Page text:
Expert testimony about Lanham Act standards is inadmissible

SMD Software, Inc. v. Emove, Inc., 2014 WL 1807809, No. 5:08–CV–403 (E.D.N.C. May 7, 2014)
The court denied reconsideration of its ruling excluding references to potentially applicable law by plaintiffs’ expert, Dr. Didow. Opinion testimony stating a legal standard or drawing a legal conclusion by applying the law to the facts is generally inadmissible; it doesn’t aid the jury.  There’s already a legal expert in the courtroom: the judge.  And opinions that tell the jury what result to reach are inadmissible.
Here, Dr. Didow couldn’t testify about potentially applicable legal standards, such as a method of calculating damages under the Lanham Act used in another circuit, or a statement that the Marketing Research Association warns that “cases of comparative advertising that explicitly mention the competitor often result in a presumption of irreparable injury.”  Opining about applicable legal standards, and certain specific holdings or summaries of holdings by other courts, would be inadmissible where unhelpful to the jury or where they posed a threat of confusing the jury as to the relevant standards.
Plaintiffs anticipated that Dr. Didow would testify about (1) the basic obligations of advertisers when choosing to engage in comparative advertising, explaining the industry standard as informed by FTC regulations, the American Association of Advertising Agencies’ guidelines and the Marketing Research Association’s guidelines; (2) the purposes behind these industry standards; (3) the existence of the Lanham Act and how it influences these industry standards, including the potential application of a presumption of injury to a competitor who is specifically mentioned in comparative advertising; and (4) the general advice within the industry on how to avoid liability, including that compliance with certain affirmative steps is recommended in order to avoid liability for false advertising.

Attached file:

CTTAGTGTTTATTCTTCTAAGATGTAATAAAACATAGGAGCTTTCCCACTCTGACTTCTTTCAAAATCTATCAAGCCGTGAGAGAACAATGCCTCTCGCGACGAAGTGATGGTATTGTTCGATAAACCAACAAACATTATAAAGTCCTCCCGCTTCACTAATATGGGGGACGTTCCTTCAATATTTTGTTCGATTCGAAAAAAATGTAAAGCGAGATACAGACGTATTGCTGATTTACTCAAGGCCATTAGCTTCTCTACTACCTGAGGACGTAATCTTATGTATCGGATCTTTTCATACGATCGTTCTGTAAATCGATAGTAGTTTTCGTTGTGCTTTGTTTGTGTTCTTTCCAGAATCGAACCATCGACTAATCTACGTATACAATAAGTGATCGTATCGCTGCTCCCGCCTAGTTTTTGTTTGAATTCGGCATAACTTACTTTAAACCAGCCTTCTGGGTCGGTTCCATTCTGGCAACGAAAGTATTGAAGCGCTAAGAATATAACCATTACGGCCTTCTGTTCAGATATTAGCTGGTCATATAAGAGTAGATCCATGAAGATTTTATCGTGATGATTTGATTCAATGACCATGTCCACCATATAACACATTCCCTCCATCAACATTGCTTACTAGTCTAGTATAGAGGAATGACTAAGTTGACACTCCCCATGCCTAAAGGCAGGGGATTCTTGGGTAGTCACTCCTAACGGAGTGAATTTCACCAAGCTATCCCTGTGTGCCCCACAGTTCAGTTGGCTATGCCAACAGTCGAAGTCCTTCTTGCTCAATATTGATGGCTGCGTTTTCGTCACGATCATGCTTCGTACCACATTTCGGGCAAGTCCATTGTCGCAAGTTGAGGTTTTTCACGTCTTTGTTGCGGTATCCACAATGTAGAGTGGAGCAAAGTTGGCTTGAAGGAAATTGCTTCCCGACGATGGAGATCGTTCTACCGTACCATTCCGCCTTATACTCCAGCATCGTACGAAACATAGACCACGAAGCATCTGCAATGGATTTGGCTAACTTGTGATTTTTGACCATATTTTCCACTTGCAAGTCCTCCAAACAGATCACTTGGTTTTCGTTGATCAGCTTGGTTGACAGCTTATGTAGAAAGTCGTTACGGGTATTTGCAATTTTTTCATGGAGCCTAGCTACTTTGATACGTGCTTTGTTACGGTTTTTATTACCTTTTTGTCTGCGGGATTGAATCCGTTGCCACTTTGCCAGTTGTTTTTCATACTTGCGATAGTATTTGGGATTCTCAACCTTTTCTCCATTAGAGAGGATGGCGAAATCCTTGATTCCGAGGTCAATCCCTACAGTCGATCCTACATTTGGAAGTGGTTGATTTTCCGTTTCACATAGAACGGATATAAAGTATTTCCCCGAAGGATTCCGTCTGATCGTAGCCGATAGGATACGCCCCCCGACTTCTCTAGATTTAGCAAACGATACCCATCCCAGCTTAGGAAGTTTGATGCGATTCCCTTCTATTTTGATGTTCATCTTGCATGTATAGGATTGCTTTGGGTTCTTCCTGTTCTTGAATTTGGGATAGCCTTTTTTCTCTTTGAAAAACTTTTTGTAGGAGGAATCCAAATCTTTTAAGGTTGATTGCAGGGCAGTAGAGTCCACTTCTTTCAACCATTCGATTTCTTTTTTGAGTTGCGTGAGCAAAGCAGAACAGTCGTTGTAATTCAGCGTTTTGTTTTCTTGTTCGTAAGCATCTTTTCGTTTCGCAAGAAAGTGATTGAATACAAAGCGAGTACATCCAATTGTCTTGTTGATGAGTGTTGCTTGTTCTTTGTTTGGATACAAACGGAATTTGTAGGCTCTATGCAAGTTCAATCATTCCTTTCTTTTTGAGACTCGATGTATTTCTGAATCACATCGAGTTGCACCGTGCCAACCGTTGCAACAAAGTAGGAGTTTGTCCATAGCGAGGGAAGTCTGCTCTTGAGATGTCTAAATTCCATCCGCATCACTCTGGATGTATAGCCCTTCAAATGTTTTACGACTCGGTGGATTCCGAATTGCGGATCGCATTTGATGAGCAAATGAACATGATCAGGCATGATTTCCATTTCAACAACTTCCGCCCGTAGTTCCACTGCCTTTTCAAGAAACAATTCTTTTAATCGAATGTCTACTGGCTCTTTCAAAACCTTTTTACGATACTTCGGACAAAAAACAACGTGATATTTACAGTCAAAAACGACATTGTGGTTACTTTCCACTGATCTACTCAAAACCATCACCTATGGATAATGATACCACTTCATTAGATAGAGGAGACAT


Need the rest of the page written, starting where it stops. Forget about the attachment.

A witness may refer to the law in some ways.  The line between inadmissible testimony about what the law is and permissible expert testimony about standard industry practice is not always clear.  Dr. Didow could testify as to “industry standards relating to comparative advertising, the existence of the Lanham Act, or general industry advice on how to avoid liability.” But he couldn’t testify about the law governing this case, including testimony that there is a potential for application of presumptions of injury in cases involving comparative advertising.  Dr. Didow also couldn’t testify that the Lanham Act influences industry standards by stating the legal standard under the parts of the Lanham Act at issue in this case.  Thus, statements about the influence of the Lanham Act on industry standards would be closely scrutinized.  The court declined to preclude Dr. Didow from testifying about industry standards regarding claim substantiation, but would allow timely objections at trial.
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